“I fear what would have happened if Gabrithon were there!” Nolan said jokingly.

Even the Centaur laughed at that. Valtrak only smiled lightly, but I was the only one who noticed. Now that I had decided I trusted him, I would stand by that until he did something to change it. His eyes suddenly met mine and there was hope in them. I nodded slightly and relief flooded into his eyes. How could he be a traitor?

I volunteered to sit up with Valtrak to watch the fire and guard the group. Elthinor, Nolan, Pinnathir, and Gabrithon fell asleep, the first three very quickly. Gabrithon looked at me with sharp eyes before he relaxed and shook his head disapprovingly. Valtrak moved away into the darkness to change into dry clothes. When he returned, I went and changed. We sat there silently for a while, no words coming to mind to break the sound of the crackling fire. Valtrak sighed and looked up at me, and he seemed to be a little shy and suddenly unsure again.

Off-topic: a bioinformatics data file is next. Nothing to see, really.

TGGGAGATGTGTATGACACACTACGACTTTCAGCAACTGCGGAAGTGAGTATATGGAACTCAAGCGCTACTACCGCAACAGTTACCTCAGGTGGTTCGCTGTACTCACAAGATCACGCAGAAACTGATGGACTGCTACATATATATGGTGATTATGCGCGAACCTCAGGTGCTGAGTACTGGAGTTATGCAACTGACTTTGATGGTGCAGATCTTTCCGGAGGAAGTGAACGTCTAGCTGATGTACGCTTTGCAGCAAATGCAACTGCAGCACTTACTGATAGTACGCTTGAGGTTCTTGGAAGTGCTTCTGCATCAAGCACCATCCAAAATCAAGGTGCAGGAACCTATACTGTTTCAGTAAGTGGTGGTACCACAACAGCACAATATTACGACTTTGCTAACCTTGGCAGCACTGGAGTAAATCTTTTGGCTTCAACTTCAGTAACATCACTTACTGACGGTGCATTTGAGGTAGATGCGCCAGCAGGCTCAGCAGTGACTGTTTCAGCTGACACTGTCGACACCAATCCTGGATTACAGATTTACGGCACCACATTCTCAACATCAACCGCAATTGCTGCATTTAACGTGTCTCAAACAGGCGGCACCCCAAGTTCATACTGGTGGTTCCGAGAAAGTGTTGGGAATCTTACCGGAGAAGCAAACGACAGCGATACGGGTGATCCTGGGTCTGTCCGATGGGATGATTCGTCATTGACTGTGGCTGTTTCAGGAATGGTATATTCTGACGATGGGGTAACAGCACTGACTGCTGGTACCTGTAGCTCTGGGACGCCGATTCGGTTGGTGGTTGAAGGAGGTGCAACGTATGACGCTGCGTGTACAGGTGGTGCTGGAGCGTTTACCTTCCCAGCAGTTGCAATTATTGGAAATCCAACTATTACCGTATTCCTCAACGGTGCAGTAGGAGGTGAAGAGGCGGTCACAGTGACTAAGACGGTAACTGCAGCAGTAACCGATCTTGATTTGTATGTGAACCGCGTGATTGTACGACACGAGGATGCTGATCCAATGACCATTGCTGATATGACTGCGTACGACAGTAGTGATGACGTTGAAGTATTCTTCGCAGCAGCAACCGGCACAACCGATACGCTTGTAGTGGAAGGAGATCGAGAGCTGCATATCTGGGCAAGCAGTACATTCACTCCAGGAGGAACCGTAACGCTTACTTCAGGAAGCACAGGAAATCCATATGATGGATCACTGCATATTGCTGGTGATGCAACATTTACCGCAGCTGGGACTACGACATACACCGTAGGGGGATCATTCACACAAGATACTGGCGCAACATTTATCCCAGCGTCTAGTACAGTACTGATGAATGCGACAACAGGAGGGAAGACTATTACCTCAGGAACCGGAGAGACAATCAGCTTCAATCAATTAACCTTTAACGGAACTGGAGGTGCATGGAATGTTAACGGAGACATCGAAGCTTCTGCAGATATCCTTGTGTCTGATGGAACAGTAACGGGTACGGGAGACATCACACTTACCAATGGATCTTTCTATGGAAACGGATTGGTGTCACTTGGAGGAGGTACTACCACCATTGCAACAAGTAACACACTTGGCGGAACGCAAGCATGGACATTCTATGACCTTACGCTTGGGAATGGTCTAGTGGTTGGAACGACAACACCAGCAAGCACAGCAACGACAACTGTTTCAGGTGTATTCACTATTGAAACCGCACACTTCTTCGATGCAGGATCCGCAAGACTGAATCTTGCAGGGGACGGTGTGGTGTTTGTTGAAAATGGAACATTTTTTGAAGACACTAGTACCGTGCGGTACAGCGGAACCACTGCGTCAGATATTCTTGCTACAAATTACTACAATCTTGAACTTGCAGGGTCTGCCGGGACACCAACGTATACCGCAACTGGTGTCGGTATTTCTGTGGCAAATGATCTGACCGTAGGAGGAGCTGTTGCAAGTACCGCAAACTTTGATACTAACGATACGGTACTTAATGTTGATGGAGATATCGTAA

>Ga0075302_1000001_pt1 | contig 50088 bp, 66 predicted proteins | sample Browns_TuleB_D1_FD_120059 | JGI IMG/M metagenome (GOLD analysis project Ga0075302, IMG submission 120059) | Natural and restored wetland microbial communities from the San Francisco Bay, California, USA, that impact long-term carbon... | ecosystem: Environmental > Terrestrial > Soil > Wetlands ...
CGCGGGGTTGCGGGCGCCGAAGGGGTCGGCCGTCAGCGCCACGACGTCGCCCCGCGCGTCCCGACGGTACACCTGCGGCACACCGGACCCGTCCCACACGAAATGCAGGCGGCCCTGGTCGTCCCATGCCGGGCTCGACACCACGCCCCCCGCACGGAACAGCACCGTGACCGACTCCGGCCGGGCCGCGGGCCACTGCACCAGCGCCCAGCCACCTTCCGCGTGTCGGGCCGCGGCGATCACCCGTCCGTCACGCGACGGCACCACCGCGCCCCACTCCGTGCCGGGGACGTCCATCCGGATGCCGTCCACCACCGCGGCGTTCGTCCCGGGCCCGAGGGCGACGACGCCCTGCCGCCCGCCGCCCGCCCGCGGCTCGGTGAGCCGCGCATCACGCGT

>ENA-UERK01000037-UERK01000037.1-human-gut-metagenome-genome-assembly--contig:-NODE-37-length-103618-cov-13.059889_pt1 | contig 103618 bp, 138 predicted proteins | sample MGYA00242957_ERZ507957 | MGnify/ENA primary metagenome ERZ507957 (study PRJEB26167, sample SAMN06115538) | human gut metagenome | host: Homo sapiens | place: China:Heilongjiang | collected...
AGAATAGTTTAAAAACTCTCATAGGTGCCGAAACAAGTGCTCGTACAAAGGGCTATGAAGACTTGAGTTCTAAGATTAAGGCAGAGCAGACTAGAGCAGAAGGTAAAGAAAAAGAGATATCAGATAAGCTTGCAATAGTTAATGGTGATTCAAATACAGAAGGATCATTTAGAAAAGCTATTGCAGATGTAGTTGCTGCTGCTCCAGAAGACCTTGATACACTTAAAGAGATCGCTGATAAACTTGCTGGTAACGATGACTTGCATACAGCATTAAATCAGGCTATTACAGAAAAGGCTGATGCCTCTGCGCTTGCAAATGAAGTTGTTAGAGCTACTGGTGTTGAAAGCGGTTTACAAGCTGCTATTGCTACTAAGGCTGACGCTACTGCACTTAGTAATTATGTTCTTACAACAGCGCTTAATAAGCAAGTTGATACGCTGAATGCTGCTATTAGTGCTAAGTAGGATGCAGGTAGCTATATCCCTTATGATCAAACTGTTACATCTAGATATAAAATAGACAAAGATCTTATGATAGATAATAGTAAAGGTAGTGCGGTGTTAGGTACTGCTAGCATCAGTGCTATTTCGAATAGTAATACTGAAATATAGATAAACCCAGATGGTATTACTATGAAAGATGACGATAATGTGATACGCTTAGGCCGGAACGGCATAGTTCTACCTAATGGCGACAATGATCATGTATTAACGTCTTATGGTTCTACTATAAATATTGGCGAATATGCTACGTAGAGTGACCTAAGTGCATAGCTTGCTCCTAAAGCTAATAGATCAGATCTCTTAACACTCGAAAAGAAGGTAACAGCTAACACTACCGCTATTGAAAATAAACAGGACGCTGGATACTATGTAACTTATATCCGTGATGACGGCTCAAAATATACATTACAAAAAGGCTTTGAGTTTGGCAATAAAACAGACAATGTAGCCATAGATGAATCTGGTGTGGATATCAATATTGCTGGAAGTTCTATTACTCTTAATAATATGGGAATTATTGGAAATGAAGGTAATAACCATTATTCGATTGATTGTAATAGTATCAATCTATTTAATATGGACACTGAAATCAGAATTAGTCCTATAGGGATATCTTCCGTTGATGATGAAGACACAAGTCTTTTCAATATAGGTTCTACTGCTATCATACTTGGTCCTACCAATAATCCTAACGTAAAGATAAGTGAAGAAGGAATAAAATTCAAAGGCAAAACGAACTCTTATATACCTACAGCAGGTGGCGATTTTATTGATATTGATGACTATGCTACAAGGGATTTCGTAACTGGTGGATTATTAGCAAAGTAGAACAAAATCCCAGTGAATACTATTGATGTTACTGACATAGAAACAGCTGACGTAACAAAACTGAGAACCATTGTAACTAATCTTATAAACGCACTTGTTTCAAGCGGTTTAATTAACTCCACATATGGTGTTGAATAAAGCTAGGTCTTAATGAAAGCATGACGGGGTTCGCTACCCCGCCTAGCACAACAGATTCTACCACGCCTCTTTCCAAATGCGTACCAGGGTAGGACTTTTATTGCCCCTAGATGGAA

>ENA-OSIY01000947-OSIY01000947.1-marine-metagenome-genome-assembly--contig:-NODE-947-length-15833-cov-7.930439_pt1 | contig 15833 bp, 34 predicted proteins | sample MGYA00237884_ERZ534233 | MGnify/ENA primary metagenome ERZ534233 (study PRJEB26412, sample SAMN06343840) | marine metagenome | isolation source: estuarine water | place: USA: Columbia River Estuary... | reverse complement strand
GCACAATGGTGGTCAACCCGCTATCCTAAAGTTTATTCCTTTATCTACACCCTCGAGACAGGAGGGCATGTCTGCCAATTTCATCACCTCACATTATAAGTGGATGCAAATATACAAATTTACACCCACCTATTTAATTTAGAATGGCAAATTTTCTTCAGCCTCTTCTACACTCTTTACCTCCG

“I do trust you,” I said quietly. “Please, don’t let me down.”

Valtrak relaxed again. “Thank you. But you are the only one.”

“Do you know why Nolan is so against you?”

Valtrak bit his bottom lip and shook his head, looking away from me. “Not really. I have an idea, but I would rather not share it. It is just something that others called silly. What is in that scroll?” He changed the topic quickly, but since I had been wondering the same thing, I allowed the change.

“I don’t know,” I said excitedly, popping the top of the cylinder off. “Should we read it now, or should we wait for Elthinor and Pinnathir to wake up?”

Valtrak looked thoughtful. “I really want to know what it says,” he said finally. “They can always read it in the morning.”